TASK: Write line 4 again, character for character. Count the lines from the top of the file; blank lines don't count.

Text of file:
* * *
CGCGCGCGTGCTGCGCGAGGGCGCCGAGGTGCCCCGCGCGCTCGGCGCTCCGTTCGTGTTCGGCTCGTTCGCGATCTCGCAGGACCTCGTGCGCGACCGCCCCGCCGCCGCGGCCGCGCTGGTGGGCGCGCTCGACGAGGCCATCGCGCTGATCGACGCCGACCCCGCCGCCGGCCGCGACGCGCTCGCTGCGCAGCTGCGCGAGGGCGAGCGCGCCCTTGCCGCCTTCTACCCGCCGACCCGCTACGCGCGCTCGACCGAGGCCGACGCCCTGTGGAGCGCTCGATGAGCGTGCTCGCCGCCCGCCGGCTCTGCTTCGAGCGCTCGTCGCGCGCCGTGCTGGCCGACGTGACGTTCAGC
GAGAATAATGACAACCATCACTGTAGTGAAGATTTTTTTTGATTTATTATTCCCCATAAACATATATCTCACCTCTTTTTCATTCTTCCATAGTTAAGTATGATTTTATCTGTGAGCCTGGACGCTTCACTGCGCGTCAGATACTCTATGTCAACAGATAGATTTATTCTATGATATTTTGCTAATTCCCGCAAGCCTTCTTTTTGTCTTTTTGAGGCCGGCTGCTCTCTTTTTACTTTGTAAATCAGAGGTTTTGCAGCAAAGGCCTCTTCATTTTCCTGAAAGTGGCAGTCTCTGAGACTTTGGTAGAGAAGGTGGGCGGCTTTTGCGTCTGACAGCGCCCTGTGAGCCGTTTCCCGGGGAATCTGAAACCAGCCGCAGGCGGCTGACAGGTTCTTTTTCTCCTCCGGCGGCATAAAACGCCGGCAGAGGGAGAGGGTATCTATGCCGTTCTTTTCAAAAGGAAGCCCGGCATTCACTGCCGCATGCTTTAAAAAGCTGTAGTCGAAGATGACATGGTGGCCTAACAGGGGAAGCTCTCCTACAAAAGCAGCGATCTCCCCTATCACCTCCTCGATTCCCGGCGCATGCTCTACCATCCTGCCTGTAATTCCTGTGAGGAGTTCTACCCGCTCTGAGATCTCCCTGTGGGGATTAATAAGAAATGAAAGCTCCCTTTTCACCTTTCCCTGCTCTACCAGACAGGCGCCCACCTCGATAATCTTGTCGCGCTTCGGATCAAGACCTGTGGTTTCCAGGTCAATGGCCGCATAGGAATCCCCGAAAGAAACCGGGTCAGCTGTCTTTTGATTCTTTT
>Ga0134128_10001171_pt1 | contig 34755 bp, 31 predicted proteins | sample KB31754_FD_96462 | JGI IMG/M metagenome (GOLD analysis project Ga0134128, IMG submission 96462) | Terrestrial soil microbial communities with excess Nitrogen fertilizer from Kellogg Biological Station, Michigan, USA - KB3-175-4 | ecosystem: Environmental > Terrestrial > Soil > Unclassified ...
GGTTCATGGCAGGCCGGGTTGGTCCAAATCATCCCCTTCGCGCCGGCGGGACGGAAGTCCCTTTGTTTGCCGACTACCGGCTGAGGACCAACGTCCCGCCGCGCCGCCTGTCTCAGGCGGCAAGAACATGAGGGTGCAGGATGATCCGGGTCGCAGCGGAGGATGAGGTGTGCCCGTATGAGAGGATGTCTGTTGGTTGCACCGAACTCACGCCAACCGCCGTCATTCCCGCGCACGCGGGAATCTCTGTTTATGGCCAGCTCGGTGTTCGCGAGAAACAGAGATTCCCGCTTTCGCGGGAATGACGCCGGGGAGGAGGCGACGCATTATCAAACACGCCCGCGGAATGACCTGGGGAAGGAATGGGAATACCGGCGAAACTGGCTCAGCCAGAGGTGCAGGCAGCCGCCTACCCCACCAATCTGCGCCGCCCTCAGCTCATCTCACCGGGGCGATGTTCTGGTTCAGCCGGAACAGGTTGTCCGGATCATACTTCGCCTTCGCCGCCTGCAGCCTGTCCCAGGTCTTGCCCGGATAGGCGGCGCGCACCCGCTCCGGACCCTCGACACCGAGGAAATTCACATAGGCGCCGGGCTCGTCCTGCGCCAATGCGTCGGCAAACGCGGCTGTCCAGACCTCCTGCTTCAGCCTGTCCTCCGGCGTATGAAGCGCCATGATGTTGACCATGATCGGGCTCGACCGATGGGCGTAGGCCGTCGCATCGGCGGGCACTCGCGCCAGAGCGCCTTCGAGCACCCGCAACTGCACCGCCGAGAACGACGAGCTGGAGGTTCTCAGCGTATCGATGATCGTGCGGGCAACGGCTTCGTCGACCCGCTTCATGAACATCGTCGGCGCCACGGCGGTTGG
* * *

GGTTCATGGCAGGCCGGGTTGGTCCAAATCATCCCCTTCGCGCCGGCGGGACGGAAGTCCCTTTGTTTGCCGACTACCGGCTGAGGACCAACGTCCCGCCGCGCCGCCTGTCTCAGGCGGCAAGAACATGAGGGTGCAGGATGATCCGGGTCGCAGCGGAGGATGAGGTGTGCCCGTATGAGAGGATGTCTGTTGGTTGCACCGAACTCACGCCAACCGCCGTCATTCCCGCGCACGCGGGAATCTCTGTTTATGGCCAGCTCGGTGTTCGCGAGAAACAGAGATTCCCGCTTTCGCGGGAATGACGCCGGGGAGGAGGCGACGCATTATCAAACACGCCCGCGGAATGACCTGGGGAAGGAATGGGAATACCGGCGAAACTGGCTCAGCCAGAGGTGCAGGCAGCCGCCTACCCCACCAATCTGCGCCGCCCTCAGCTCATCTCACCGGGGCGATGTTCTGGTTCAGCCGGAACAGGTTGTCCGGATCATACTTCGCCTTCGCCGCCTGCAGCCTGTCCCAGGTCTTGCCCGGATAGGCGGCGCGCACCCGCTCCGGACCCTCGACACCGAGGAAATTCACATAGGCGCCGGGCTCGTCCTGCGCCAATGCGTCGGCAAACGCGGCTGTCCAGACCTCCTGCTTCAGCCTGTCCTCCGGCGTATGAAGCGCCATGATGTTGACCATGATCGGGCTCGACCGATGGGCGTAGGCCGTCGCATCGGCGGGCACTCGCGCCAGAGCGCCTTCGAGCACCCGCAACTGCACCGCCGAGAACGACGAGCTGGAGGTTCTCAGCGTATCGATGATCGTGCGGGCAACGGCTTCGTCGACCCGCTTCATGAACATCGTCGGCGCCACGGCGGTTGG